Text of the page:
Once upon a time in Mexico - but doping & prostitution scandals won't cause a crisis for El Tri

Mexico begin their Copa America campaign tonight against Chile, shrouded by a series of scandals, but El Tri often produce their best football in such situations
By Martín del Palacio

In recent weeks, the Mexican national team have made headlines throughout the world. Doping and prostitutes are words that newspapers have repeated over and over again, but victories and entertainment are others. What any other team in the world would consider a crisis appears to be just business as usual for El Tri.

It all started on June 9, when the secretary of the Mexican Football Federation, Decio de Maria, announced, to the surprise of the whole country, that five players had tested positive for clenbuterol in an internal review carried out by the Federation before the Gold Cup. He also stated the suspected reason was that the players had eaten meat contaminated with the banned substance.

In Mexico, the fattening of cattle with clenbuterol is an illegal but common practice. A few weeks earlier, the German Anti-Doping Agency had warned their athletes about the danger posed in that respect when competing in the north American country. However, the Mexican sports media, which also relishes a scandal, quickly reached the conclusion that everyone was guilty. Half pointed their fingers at the players, the other half at the Federation itself.

The Mexican government, fearing public outcry, tried to distance itself. The Ministries of Agriculture and Health made a joint statement saying that Mexican meat was safe for human intake, while poultry producers claimed Mexican chicken didn’t contain clenbuterol. But a couple of days later, president Felipe Calderon said that he supported the players and believed in their innocence. Meanwhile, several news stories about contaminated meat started to appear in the media all over the country.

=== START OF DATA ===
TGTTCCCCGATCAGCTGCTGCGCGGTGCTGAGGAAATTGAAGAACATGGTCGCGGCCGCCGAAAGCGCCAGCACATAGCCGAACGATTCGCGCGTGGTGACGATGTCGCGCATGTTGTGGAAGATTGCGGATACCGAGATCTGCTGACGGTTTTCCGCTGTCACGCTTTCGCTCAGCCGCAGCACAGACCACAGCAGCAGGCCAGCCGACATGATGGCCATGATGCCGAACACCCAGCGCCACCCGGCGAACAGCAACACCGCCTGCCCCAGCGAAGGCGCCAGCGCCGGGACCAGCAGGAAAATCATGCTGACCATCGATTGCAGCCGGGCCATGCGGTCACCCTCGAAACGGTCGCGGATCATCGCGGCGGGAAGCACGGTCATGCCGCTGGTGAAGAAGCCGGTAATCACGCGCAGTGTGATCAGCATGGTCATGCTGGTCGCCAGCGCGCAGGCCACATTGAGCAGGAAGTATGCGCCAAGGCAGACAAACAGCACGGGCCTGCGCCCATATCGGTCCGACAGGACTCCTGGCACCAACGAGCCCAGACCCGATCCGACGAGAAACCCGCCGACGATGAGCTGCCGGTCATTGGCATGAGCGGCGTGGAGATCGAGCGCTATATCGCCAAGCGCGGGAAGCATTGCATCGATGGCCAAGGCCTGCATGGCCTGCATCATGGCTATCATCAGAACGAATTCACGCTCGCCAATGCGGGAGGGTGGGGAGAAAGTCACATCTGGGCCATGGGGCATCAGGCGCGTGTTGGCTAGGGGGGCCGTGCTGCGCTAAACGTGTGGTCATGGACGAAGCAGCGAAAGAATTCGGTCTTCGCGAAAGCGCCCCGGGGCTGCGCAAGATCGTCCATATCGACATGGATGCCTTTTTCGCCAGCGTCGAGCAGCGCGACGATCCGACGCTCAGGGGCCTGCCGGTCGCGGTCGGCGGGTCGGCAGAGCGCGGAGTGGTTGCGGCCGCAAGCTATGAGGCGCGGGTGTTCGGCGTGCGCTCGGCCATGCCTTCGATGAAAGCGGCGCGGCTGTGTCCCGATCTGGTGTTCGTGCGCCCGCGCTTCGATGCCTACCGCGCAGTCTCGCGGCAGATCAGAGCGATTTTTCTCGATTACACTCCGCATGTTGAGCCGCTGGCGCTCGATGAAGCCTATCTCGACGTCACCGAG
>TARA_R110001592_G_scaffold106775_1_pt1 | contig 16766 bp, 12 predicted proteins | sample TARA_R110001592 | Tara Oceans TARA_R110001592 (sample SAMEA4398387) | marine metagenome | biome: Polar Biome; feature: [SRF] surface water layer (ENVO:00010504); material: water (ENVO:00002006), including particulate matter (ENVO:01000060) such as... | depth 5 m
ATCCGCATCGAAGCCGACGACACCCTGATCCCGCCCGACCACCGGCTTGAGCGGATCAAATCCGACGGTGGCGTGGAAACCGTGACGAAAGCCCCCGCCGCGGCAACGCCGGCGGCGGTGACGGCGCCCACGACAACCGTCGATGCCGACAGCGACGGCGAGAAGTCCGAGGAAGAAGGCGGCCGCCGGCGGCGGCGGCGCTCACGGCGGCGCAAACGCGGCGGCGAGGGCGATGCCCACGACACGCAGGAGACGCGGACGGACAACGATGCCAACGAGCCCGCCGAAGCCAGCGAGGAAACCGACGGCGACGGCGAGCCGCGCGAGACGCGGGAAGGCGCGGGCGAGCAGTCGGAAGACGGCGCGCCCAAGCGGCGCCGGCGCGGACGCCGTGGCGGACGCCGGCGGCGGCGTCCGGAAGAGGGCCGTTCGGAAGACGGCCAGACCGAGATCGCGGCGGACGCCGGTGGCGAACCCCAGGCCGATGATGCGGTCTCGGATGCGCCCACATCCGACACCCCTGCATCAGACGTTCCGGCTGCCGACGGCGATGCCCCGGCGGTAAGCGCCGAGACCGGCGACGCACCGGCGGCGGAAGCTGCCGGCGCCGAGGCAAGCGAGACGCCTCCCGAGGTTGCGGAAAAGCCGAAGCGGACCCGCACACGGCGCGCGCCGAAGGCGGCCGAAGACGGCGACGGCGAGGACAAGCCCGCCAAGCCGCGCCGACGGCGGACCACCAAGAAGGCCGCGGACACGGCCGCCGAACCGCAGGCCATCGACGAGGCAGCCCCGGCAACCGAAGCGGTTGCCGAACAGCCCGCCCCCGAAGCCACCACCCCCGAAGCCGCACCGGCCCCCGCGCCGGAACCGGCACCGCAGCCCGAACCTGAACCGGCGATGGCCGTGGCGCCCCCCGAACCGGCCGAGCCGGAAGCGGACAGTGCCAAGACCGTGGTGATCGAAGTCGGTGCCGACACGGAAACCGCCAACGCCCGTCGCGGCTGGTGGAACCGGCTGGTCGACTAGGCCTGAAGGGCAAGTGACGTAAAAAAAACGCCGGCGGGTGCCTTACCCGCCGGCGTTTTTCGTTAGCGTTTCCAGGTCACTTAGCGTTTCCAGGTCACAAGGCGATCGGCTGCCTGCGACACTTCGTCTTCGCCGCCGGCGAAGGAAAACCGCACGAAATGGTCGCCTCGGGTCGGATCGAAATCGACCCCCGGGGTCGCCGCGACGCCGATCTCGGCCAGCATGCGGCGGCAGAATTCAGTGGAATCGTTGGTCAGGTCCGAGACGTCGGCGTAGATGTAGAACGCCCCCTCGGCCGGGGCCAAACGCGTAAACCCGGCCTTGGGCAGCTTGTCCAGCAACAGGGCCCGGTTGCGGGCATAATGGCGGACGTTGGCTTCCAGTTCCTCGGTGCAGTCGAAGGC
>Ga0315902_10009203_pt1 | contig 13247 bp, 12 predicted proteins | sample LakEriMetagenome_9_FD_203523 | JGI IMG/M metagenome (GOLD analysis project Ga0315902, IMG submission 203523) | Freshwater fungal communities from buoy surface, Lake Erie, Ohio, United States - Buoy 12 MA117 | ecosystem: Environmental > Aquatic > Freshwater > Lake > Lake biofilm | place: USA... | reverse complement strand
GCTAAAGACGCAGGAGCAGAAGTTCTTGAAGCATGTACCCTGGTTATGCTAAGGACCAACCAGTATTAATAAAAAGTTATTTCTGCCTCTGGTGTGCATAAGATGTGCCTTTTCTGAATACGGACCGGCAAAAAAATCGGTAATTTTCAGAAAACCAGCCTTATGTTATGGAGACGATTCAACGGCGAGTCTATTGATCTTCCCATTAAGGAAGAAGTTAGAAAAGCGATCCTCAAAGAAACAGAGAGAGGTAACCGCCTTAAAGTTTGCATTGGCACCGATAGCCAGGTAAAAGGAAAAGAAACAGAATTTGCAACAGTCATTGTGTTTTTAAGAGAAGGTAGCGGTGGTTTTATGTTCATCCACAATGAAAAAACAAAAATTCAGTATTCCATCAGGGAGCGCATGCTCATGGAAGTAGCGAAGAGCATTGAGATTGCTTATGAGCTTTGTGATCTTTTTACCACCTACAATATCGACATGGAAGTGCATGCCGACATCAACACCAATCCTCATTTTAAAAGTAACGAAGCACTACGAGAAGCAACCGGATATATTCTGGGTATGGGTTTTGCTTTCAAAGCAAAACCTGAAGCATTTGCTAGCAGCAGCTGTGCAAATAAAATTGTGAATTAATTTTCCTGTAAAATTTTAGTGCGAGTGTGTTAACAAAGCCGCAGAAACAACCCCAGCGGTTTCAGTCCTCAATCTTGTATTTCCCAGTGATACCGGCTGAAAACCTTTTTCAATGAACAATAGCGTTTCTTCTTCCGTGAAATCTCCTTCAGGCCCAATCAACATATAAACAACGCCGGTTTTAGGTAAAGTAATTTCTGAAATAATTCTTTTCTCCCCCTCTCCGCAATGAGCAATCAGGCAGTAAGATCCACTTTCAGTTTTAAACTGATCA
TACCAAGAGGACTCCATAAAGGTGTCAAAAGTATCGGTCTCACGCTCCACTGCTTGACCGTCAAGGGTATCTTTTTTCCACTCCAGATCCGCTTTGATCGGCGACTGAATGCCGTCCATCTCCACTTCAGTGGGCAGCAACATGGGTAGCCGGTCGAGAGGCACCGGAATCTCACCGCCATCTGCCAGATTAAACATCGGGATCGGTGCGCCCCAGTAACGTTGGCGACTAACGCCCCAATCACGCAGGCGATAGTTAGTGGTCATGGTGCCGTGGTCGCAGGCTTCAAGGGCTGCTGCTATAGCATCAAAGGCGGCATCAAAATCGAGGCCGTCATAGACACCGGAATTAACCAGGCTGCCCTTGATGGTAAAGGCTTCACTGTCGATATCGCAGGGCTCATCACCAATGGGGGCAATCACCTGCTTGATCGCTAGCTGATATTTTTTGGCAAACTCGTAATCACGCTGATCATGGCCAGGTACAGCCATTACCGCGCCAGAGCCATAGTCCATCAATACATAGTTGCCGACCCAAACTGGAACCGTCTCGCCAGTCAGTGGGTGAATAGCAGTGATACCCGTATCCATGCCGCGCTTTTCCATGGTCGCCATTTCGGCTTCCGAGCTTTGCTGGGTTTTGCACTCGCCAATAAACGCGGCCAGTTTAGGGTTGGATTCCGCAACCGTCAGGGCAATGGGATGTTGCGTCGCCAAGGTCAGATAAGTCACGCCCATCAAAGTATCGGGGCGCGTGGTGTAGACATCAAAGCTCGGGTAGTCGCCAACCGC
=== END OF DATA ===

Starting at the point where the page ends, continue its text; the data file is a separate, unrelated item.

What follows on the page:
What crisis? | Mexico's players put the scandals behind them to win the Gold Cup

The players were separated from the team and immediately flew to Los Angeles to take a second test, which produced negative results. Gradually, the facts began to hint at the innocence of these footballers. WADA announced it would review its guidelines with regard to clenbuterol and Fifa secretary general Jerome Valcke stated that he was almost certain that it was an accident, and allowed Mexico to replace the players for the Gold Cup. Last Saturday, the press published the report of the case compiled by the Mexican Federation which highlights the players’ innocence.

So what about the team? Distracted by the scandal and with only 17 players to take part in the tournament, Mexico were expected to suffer in the Gold Cup. In fact, the opposite happened. El Tri waltzed through the first round, winning all three games, scoring 14 goals and conceding just one. In the quarter-finals and semi-finals they were less convincing, but finished the tournament brilliantly, beating arch-rivals United States 4-2 after recovering from a two-goal deficit early on.

Meanwhile, another Mexican national team was preparing to play a high-profile tournament. To maintain interest in their own Gold Cup, Concacaf forced Mexico to use their Under-22 team for the Copa America, the continent's most important tournament, organised by Conmebol. Thus, during those weeks, that team were finishing their preparations with a series of friendlies against South American sides.

“Distracted by the scandal and with only 17 players to take part in the tournament, Mexico were expected to suffer in the Gold Cup. In fact, the opposite happened.”